One of the first stories that I wrote for the Working Border Collie or American Border Collie Magazine.
The Fish & Wildlife Guy and the Floppie Lamb
**The names have been changed to protect the innocent*******
Once again, life at DeltaBluez farm is never dull. Cougars, coyotes and toxic waste oil drums. A typical time here. Apparently the meth lab rug folks have taken to dumping their meth drums out in the country...and I am calling the Fire Dept and other folks to clean up.
But this story is about the FIsh and Wildlife (F & W) visit. Ben and I are buds. I call and leave a message "This is Diane, the sheep farmer and I have another kill". He knows from that message who I am. He is a really cool guy.
So Friday the dear spouse (Jeff), you know the city boy that can fix a prolapsed ewe in 5 minutes flat, well, he was out wandering the fields and discovered a half eaten sheep. I am sure after this he will never venture out in the fields again. The LGDs went off on Tuesday night and we woke up and couldn't see anything. So come Friday, Jeff discovers why...the coyotes had run a ewe into the irrigation ditch and killed her. I had miscounted my sheep and missed her. And I studied Engineering too.....hum.....
So I call Ben. And leave a message. "Hi, Ben, it's Diane again....another kill, except this time on my property- not the leased property"
We play teley tag and on Sunday we meet. He came out Friday but wanted to meet me and get more details. We meet at the barn and walk down to the lower pasture.
The ewe is ripe, very ripe in fact. At this point, standing downwind (I, too can learn) I wonder why people would want to work in a morgue. I also wonder how much soap it would take to get this stench out of my hair and clothes. Ben is oblivious to the smell.
We examine the ewe and decide that the coyotes are not going to come back and I volunteer the spouse to bury it when Ben requests that I bury it. I told him it was on the "Honey-do list." I am sure he was glad he was not my honey.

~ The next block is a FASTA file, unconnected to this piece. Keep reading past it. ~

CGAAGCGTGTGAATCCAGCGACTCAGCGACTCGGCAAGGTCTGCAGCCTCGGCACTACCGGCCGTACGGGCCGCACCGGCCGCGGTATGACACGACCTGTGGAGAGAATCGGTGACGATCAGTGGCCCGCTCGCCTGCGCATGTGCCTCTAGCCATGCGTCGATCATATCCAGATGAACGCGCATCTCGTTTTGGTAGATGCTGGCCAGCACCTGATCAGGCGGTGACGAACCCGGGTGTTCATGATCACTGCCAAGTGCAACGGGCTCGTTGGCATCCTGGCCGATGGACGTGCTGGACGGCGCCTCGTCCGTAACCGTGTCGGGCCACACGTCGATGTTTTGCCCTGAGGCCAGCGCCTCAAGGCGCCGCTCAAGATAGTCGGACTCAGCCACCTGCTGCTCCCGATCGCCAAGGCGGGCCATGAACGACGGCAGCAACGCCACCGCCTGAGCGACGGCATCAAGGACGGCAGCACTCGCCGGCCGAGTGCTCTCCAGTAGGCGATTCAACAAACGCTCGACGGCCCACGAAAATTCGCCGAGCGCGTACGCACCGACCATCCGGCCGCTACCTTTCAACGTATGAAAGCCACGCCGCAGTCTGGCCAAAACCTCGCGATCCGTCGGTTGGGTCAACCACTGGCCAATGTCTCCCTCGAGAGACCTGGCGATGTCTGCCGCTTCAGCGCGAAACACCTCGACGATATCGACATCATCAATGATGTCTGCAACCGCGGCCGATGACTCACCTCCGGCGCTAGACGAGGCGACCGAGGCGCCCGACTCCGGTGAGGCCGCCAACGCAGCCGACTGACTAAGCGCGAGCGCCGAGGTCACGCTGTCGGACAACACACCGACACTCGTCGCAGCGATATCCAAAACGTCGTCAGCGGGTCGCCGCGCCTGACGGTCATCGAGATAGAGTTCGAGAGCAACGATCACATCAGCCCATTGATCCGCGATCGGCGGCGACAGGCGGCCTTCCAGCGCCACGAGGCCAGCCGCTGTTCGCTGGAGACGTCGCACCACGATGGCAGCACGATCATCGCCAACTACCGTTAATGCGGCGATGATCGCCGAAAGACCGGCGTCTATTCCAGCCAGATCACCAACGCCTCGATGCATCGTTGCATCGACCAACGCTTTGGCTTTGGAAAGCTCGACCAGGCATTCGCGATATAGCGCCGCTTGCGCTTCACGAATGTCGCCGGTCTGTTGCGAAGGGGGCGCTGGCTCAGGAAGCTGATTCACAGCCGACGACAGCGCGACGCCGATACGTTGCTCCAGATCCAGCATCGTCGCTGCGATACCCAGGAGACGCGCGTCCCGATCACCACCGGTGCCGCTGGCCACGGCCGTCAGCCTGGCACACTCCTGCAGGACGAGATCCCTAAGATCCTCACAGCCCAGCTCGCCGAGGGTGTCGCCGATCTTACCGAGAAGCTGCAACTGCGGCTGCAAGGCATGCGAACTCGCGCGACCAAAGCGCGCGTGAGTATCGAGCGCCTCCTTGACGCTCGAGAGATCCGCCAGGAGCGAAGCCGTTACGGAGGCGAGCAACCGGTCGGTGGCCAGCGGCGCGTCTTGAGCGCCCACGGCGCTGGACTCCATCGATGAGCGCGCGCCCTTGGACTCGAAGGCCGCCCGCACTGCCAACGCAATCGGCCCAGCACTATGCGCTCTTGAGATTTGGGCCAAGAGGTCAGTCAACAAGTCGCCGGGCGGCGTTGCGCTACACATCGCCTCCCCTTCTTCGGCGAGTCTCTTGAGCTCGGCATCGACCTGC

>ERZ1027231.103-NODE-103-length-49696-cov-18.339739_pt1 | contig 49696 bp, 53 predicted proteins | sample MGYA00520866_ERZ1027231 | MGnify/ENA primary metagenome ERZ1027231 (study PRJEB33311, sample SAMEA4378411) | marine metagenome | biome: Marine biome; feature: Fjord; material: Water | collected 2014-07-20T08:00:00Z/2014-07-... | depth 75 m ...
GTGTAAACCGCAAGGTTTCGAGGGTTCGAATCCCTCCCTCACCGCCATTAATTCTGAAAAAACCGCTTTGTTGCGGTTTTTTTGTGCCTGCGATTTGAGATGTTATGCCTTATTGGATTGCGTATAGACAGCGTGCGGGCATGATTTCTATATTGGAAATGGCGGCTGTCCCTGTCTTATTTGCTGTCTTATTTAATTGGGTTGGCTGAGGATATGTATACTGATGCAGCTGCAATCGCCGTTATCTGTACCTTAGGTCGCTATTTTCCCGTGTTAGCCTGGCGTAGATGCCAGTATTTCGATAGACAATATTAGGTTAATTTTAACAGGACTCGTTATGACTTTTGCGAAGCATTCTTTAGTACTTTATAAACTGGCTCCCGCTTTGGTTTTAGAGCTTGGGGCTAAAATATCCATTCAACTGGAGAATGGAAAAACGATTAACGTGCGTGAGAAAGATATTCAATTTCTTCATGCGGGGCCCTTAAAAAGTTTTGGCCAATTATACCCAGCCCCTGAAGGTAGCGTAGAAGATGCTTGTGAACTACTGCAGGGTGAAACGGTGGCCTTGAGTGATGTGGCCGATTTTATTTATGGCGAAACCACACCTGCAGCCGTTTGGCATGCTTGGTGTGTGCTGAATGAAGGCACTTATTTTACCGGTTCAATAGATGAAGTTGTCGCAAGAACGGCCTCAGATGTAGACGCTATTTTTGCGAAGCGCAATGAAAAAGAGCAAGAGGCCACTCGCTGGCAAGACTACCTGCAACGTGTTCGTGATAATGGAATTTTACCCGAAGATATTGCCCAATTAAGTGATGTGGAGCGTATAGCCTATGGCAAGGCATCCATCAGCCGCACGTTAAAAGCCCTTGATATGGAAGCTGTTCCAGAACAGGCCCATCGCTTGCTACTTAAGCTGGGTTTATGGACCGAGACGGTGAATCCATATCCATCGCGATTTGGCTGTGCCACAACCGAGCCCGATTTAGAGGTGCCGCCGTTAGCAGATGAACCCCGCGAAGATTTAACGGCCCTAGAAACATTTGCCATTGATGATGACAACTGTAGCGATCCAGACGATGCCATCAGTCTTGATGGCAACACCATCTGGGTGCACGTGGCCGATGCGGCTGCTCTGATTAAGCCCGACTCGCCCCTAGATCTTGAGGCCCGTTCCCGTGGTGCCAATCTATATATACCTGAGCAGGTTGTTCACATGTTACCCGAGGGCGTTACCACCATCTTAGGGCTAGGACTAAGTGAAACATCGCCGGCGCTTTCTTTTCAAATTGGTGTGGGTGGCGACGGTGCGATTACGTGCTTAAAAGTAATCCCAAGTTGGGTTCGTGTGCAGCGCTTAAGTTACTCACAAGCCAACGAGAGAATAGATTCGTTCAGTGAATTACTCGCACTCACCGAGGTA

We wander back to the house and decided to look at the new lambs (about 4-6 weeks old). They are running around in the upper pasture with the moms grazing nearby when we spy one lamb doing the "Floppies" I am sure there is a technical term you fancy-smazzy sheep people have but I call it the “floppies”. She just flopped on the ground and twitched.
Bleated really loud. Couldn't walk, just flopped. Like my belly flop when I dive off the dive boards.
Ben and I run into the pasture figuring we could snag her and see what is wrong. Both of us are healthy folks and the lamb has got the Floppies. So the Floppie lamb get up and runs like the wind and we gasp and wheeze after her. We stop figuring she must have been playing with us when she Flopped again. So we run up and then off she goes. Back and forth all over the pasture, two adults being beaten by a Floppie lamb. She runs, we run, we stop then she flops. Almost like a country western song and dance. She was leading though.
Ok, so you would think two adults would get the Border Collie and round up the lamb but no...we are not going to let a Floppie lamb beat us...so we chase her again...and finally we corner her and snag her. Not a mark on her, no runs, no nasal problems, fat and sleek as her sister. Thank goodness, as I was ready to call the medics to revive two winded folks from humiliation.
Ok, so we have learned do not put the Floppie lamb down...so we get mommy Barb to follow with her twin. We put them in the stall where she flops. I turn to Ben and thank him for his help. He looks tired. Really tired. I think the next time I call him, he will send Lori who is probably lower on the food chain than him. But he is a good sport. So I guess those F & W guys are good after all. Especially with Floppie lambs. On any given Sunday He leaves, rather quickly, I might add.
Ben is probably screening his calls from me from now on....he seems like such a nice guy. As he left, he did say he was a grandpa. Was that a hint? I mean for a grandpa he was running pretty darn good after Floppie Lamb. I guess grandpas are in better shape that I thought they would be.
I call my dear friend Robin (again, last time I called her was regarding the Duct Tape prolapsed ewe) and she answers the phone. I explain about the Floppie lamb and we both try to figure out what is wrong. Nothing in the sheep books help. Finally we determine to give Floppie lamb a Vitamin B shot and see what happens. I hang up the phone and Robin, no doubt, immediately calls the phone company to get a new unlisted number. Or get Caller ID.
A few minutes later I go down with a Vitamin B shot and the Floppie lamb is fine and dandy, up and prancing around. I do not have the heart to call Ben and tell him that we have been made fools of by the Floppie lamb. There are some things better left unsaid.